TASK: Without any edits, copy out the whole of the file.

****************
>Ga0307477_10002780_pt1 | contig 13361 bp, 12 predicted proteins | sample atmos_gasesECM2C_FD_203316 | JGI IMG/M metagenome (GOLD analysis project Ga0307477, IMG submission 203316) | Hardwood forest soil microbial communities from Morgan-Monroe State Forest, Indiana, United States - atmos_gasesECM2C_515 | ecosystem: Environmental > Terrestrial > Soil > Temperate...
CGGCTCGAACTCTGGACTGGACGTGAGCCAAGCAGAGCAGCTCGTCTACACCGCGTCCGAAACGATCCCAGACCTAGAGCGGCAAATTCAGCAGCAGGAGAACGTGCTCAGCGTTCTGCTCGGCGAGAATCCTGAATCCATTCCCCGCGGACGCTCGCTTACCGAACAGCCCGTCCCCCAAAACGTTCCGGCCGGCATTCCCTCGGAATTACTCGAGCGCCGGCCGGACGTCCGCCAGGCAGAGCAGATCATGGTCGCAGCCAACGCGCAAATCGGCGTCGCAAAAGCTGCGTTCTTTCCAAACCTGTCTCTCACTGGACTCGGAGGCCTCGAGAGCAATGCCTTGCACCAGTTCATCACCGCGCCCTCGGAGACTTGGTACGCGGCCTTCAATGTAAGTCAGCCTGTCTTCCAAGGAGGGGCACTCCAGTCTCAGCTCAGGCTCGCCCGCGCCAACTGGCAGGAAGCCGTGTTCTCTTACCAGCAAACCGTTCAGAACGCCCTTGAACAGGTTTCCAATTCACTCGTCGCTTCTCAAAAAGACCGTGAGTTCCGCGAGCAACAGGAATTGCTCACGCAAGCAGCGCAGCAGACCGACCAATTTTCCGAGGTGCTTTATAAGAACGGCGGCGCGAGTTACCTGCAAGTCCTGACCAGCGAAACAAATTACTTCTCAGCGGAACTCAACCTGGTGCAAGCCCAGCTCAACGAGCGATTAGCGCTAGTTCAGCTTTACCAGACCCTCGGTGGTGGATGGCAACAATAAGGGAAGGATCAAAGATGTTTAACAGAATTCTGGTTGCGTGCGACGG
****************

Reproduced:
>Ga0307477_10002780_pt1 | contig 13361 bp, 12 predicted proteins | sample atmos_gasesECM2C_FD_203316 | JGI IMG/M metagenome (GOLD analysis project Ga0307477, IMG submission 203316) | Hardwood forest soil microbial communities from Morgan-Monroe State Forest, Indiana, United States - atmos_gasesECM2C_515 | ecosystem: Environmental > Terrestrial > Soil > Temperate...
CGGCTCGAACTCTGGACTGGACGTGAGCCAAGCAGAGCAGCTCGTCTACACCGCGTCCGAAACGATCCCAGACCTAGAGCGGCAAATTCAGCAGCAGGAGAACGTGCTCAGCGTTCTGCTCGGCGAGAATCCTGAATCCATTCCCCGCGGACGCTCGCTTACCGAACAGCCCGTCCCCCAAAACGTTCCGGCCGGCATTCCCTCGGAATTACTCGAGCGCCGGCCGGACGTCCGCCAGGCAGAGCAGATCATGGTCGCAGCCAACGCGCAAATCGGCGTCGCAAAAGCTGCGTTCTTTCCAAACCTGTCTCTCACTGGACTCGGAGGCCTCGAGAGCAATGCCTTGCACCAGTTCATCACCGCGCCCTCGGAGACTTGGTACGCGGCCTTCAATGTAAGTCAGCCTGTCTTCCAAGGAGGGGCACTCCAGTCTCAGCTCAGGCTCGCCCGCGCCAACTGGCAGGAAGCCGTGTTCTCTTACCAGCAAACCGTTCAGAACGCCCTTGAACAGGTTTCCAATTCACTCGTCGCTTCTCAAAAAGACCGTGAGTTCCGCGAGCAACAGGAATTGCTCACGCAAGCAGCGCAGCAGACCGACCAATTTTCCGAGGTGCTTTATAAGAACGGCGGCGCGAGTTACCTGCAAGTCCTGACCAGCGAAACAAATTACTTCTCAGCGGAACTCAACCTGGTGCAAGCCCAGCTCAACGAGCGATTAGCGCTAGTTCAGCTTTACCAGACCCTCGGTGGTGGATGGCAACAATAAGGGAAGGATCAAAGATGTTTAACAGAATTCTGGTTGCGTGCGACGG